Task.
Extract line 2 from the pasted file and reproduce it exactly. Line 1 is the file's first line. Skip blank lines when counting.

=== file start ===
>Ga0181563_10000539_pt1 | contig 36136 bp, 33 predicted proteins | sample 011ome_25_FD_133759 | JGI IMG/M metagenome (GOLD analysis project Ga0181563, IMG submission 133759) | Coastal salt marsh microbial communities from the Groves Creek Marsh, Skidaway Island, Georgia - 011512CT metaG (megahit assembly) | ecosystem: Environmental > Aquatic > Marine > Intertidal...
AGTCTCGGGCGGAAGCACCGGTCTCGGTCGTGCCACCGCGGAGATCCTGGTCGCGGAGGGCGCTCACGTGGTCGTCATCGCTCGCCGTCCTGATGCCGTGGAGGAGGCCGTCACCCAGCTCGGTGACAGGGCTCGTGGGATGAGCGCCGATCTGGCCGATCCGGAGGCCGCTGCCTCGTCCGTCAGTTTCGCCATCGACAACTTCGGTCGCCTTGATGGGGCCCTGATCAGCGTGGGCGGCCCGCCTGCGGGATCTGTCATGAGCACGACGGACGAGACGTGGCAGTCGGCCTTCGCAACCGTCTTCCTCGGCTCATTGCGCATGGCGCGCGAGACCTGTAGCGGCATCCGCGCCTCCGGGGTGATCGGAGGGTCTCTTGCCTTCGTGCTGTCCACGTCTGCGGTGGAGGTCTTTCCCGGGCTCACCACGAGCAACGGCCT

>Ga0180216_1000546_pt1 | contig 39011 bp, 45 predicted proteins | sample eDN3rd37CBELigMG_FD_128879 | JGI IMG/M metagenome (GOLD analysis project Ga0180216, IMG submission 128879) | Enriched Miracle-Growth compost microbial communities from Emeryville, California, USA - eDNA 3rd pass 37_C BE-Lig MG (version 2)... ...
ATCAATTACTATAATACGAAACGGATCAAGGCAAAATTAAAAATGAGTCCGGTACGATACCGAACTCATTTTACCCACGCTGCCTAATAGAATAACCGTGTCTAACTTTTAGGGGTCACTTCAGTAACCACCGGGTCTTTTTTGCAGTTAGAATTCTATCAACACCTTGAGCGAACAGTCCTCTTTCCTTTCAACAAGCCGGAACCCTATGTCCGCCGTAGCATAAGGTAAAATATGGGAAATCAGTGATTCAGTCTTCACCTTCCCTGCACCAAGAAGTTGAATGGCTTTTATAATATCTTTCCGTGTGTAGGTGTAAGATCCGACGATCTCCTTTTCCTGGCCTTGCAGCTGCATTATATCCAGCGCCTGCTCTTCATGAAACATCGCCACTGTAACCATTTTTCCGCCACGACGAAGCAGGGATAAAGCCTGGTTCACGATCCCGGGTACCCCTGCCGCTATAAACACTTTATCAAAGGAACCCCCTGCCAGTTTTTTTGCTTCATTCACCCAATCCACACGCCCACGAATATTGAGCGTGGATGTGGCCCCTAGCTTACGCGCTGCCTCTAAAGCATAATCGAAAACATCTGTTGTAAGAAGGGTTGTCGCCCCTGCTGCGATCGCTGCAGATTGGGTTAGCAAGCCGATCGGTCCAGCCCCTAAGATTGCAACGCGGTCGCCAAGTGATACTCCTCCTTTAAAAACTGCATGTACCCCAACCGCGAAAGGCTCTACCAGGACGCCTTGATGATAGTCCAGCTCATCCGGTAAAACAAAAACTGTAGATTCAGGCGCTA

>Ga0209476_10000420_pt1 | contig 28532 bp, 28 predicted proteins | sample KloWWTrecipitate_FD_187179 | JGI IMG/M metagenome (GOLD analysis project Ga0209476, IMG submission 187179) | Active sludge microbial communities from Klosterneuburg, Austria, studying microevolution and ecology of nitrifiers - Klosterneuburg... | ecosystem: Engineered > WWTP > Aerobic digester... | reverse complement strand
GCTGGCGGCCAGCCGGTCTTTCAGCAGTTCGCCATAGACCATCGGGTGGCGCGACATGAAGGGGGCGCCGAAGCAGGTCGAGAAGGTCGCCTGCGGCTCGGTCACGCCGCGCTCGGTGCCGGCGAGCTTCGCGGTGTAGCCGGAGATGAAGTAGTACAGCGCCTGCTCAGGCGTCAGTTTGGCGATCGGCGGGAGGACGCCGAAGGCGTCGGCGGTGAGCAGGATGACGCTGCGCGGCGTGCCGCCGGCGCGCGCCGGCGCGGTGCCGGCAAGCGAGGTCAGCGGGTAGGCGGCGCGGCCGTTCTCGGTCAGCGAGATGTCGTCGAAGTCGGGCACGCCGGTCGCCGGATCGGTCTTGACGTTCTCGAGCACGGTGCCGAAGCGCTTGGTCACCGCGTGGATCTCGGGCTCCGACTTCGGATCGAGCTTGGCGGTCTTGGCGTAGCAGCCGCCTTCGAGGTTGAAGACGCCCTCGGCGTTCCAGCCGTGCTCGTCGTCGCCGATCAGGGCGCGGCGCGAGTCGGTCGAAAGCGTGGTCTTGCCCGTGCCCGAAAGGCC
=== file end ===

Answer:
AGTCTCGGGCGGAAGCACCGGTCTCGGTCGTGCCACCGCGGAGATCCTGGTCGCGGAGGGCGCTCACGTGGTCGTCATCGCTCGCCGTCCTGATGCCGTGGAGGAGGCCGTCACCCAGCTCGGTGACAGGGCTCGTGGGATGAGCGCCGATCTGGCCGATCCGGAGGCCGCTGCCTCGTCCGTCAGTTTCGCCATCGACAACTTCGGTCGCCTTGATGGGGCCCTGATCAGCGTGGGCGGCCCGCCTGCGGGATCTGTCATGAGCACGACGGACGAGACGTGGCAGTCGGCCTTCGCAACCGTCTTCCTCGGCTCATTGCGCATGGCGCGCGAGACCTGTAGCGGCATCCGCGCCTCCGGGGTGATCGGAGGGTCTCTTGCCTTCGTGCTGTCCACGTCTGCGGTGGAGGTCTTTCCCGGGCTCACCACGAGCAACGGCCT